A few years later, a furious epidemic cost the city even more of its citizens. Because of the heavy losses of these years the city did not recover until the 18th century. From this blooming time of the 16th century, came the (1524-1526) city hall, a new building made in the Renaissance style, from the architect Johannes Schöner, (1529) where the first council meeting was held therein. Only the lateral stair tower and the city hall cellar remains today. The current city hall, built after the fire in the gothic style, was occupied on December 12, 1859. The Renaissance market well, which was completed in 1541, is likewise a work of the master builder Schöner. Up to the year 1803, Hammelburg belonged to Fulda. It came in the course of the secularization until 1806 at Oranien Naussau. Under Napoleon's brother-in-law, Marshal Murat, the city was (1806-1810) under French administration. In 1810, it assigned Hammelburg to the new Grand Duchy of Frankfurt. After a short Austrian affiliation, the city was integrated 1816 into the new State of Bavaria. In the years after the Second World War the total population of the city was increased by refugees from both Eastern Europe and Eastern Germany and starting from 1956 by the German Federal Armed Forces reorganization. Also in those years, the edge municipalities also saw a large increase in their population. The local reorganisation let the number of inhabitants rise in Hammelburg again. The former municipalities Westheim, Pfaffenhausen, Untererthal, Obererthal, Feuerthal, Morlesau, Obereschenbach with Untereschenbach and Gauaschach attached themselves to the city of Hammelburg, which thus counts approximately 12,500 inhabitants.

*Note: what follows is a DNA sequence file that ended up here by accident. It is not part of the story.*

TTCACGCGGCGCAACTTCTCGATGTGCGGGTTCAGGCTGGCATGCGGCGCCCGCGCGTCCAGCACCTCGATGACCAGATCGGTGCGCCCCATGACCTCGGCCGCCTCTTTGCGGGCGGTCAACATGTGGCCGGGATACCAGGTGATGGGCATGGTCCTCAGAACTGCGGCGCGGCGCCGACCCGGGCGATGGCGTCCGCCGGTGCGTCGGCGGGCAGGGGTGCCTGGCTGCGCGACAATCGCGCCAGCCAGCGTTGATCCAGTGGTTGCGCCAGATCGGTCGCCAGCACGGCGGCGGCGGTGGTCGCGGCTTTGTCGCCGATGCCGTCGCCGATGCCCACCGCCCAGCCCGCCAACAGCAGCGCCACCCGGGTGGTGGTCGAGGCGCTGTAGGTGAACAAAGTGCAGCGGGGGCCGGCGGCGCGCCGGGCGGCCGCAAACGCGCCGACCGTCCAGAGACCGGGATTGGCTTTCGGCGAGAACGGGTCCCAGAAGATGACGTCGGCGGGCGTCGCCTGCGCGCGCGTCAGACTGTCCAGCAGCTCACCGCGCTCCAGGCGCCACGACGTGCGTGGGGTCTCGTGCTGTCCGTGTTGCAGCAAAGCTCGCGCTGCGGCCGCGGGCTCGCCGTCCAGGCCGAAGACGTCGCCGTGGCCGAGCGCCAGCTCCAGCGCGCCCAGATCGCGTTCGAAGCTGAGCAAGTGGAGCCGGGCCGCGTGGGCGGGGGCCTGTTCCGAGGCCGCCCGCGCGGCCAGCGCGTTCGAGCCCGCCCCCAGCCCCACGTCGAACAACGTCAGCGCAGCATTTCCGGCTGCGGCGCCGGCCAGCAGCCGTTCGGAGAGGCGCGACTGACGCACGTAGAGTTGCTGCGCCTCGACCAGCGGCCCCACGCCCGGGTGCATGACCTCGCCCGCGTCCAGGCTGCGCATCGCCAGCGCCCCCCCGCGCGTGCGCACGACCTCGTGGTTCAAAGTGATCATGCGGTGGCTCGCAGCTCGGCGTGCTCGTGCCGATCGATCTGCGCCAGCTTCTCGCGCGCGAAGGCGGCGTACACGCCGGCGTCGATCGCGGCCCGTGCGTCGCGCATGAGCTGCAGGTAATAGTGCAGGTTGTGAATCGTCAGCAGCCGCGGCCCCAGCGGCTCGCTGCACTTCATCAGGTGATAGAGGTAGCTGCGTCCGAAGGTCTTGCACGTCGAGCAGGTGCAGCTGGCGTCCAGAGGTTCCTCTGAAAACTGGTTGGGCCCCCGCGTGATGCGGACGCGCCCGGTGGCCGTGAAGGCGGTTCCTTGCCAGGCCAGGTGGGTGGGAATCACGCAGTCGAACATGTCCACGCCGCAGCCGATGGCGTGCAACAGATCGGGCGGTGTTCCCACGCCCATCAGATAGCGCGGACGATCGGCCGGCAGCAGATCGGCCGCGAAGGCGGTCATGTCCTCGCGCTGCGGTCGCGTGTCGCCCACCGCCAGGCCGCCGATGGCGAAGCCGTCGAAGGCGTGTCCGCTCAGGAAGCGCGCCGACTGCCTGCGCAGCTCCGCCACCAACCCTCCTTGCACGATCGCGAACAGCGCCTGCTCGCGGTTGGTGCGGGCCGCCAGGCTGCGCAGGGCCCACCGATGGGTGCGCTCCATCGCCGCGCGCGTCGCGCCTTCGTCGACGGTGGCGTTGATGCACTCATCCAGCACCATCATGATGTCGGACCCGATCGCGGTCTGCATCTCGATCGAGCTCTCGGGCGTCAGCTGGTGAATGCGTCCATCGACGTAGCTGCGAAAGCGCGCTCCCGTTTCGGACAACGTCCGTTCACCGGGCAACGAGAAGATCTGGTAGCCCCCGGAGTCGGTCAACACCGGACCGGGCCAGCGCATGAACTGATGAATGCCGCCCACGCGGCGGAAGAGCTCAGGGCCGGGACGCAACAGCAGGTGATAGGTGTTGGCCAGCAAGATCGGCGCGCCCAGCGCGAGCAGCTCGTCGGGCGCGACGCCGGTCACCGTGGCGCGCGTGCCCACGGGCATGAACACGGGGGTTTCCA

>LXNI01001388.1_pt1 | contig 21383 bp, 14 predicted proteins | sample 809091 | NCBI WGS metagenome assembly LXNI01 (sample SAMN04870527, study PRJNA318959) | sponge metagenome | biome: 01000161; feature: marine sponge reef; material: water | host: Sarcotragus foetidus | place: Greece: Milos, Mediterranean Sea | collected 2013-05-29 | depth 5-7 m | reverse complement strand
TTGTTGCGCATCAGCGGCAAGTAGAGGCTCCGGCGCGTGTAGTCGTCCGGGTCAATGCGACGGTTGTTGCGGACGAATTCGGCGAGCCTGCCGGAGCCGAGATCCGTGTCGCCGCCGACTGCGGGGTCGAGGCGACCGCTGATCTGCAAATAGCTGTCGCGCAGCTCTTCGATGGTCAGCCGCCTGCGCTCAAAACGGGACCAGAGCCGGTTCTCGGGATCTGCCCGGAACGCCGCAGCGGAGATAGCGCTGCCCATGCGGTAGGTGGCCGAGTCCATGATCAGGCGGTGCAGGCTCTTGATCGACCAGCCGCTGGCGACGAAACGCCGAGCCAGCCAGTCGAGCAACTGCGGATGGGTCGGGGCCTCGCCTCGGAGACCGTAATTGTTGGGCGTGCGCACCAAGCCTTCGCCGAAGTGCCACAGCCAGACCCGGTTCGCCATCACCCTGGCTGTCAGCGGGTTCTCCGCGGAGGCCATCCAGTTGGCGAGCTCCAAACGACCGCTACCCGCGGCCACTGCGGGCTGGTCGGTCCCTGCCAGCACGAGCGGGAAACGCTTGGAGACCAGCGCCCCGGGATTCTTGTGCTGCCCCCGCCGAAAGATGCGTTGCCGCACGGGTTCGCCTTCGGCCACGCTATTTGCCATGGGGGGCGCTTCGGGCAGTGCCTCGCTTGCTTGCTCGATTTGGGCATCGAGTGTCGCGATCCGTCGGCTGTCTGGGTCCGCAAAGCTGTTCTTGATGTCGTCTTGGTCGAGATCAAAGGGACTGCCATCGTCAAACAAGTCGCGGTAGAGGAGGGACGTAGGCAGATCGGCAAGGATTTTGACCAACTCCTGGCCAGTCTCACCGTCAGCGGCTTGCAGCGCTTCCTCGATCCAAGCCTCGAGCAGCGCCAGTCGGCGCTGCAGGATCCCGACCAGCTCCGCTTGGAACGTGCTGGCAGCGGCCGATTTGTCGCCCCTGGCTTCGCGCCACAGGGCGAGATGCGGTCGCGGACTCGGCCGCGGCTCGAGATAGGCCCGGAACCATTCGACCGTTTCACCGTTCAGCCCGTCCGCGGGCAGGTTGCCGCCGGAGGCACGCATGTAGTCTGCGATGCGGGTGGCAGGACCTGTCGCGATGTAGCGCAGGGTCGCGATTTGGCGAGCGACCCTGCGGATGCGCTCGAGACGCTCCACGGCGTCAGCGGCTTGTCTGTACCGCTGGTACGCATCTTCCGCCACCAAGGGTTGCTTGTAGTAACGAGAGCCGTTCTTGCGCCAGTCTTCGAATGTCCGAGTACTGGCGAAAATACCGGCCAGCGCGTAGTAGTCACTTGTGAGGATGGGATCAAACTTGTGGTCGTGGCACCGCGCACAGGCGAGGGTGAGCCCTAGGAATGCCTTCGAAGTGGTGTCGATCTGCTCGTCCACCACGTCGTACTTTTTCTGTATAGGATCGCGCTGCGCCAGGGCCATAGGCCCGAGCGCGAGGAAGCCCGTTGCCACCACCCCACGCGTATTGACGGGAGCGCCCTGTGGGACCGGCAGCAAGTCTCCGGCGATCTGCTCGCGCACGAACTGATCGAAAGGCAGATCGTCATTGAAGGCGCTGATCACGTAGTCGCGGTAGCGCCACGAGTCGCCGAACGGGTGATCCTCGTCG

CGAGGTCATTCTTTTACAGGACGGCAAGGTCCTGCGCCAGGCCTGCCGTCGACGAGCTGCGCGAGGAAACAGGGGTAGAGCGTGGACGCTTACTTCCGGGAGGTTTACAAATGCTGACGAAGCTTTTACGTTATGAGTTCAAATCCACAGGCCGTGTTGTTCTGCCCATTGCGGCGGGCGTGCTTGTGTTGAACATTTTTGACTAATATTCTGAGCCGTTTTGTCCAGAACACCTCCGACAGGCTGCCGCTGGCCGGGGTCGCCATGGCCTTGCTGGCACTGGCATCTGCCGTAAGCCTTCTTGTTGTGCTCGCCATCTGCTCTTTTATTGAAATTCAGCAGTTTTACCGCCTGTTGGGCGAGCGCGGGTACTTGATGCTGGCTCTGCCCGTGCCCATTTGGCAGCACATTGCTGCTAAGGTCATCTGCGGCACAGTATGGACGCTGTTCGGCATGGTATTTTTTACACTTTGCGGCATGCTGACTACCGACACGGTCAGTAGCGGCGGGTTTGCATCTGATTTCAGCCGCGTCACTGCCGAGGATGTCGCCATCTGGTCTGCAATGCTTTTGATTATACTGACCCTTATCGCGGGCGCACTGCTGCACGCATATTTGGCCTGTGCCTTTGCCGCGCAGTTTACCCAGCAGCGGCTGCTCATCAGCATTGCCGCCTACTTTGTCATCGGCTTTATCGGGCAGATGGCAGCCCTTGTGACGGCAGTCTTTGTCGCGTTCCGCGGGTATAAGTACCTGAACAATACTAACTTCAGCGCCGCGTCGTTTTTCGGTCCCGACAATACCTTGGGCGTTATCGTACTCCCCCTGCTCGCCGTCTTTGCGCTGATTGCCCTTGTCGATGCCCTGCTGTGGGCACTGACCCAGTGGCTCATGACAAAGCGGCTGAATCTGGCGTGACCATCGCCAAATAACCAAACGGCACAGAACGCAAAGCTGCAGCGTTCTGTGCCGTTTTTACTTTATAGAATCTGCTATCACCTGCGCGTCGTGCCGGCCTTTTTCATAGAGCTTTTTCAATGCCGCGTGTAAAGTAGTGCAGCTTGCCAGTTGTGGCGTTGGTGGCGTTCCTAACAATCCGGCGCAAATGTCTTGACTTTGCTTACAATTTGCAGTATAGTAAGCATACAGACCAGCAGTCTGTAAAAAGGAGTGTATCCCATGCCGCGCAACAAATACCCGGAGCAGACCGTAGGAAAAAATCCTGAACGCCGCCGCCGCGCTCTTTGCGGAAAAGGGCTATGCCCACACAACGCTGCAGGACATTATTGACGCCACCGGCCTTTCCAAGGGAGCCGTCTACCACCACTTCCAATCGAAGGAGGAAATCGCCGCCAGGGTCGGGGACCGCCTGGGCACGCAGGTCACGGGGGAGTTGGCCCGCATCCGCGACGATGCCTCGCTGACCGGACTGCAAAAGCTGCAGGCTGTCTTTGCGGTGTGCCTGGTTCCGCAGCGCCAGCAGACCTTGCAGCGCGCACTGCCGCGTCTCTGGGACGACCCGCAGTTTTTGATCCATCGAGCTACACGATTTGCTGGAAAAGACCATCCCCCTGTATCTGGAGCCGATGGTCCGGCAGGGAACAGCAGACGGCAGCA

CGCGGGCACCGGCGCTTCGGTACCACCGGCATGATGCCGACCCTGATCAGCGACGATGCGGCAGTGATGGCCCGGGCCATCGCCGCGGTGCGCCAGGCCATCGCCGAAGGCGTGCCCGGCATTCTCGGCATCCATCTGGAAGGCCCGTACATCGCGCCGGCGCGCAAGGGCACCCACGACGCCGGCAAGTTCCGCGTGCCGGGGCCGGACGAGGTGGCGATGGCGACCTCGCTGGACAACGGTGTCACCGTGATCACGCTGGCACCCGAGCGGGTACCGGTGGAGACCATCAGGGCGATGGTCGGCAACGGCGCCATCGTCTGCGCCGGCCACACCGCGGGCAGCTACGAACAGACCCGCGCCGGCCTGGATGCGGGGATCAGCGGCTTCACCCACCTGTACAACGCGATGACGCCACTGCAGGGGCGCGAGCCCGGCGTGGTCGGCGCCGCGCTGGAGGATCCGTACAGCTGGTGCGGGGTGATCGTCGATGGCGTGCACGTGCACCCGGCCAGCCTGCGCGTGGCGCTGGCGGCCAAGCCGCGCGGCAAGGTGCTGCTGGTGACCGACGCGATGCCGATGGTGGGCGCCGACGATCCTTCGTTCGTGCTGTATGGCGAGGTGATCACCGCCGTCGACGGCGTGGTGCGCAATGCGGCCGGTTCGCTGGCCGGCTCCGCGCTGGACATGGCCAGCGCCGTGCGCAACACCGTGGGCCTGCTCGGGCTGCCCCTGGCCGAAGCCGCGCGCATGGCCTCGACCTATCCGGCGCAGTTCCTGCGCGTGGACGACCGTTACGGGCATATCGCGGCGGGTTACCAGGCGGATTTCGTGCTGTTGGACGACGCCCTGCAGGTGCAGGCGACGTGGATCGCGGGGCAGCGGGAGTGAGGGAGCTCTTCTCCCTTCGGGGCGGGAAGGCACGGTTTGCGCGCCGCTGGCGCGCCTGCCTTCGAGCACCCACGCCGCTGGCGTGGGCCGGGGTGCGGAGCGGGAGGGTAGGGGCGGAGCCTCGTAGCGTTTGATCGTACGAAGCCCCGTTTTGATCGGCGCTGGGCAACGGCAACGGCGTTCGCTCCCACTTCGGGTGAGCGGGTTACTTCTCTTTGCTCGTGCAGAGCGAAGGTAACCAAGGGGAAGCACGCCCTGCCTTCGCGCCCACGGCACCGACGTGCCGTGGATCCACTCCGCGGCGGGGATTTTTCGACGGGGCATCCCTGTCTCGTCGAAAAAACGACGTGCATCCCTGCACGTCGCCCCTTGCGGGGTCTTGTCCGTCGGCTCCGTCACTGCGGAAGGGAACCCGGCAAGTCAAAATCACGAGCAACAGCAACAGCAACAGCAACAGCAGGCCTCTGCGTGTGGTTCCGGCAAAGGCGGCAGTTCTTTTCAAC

The oldest Franconian wine city can be reached extremely favorably by the motorway and has a rich variety of attractions. There are several numerous and partially very well received architectural monuments, cosy restaurants and hotels. The sports center contains outdoor and indoor swimming pools, indoor tennis courts, large-sport-resounds, a soccer stadium, the special landing area for aircraft, recreation sites and good hiking possibilities in variety landscapes of Südrhön and Saaletal-valley inviting tourists to stay. Its proximity to the Autobahn A7 make Hammelburg not only interesting but also as a strategic economic place.

References[edit]

  1. ^ "Fortschreibung des Bevölkerungsstandes". Bayerisches Landesamt für Statistik und Datenverarbeitung (in German). 31 December 2013. 

External links[edit]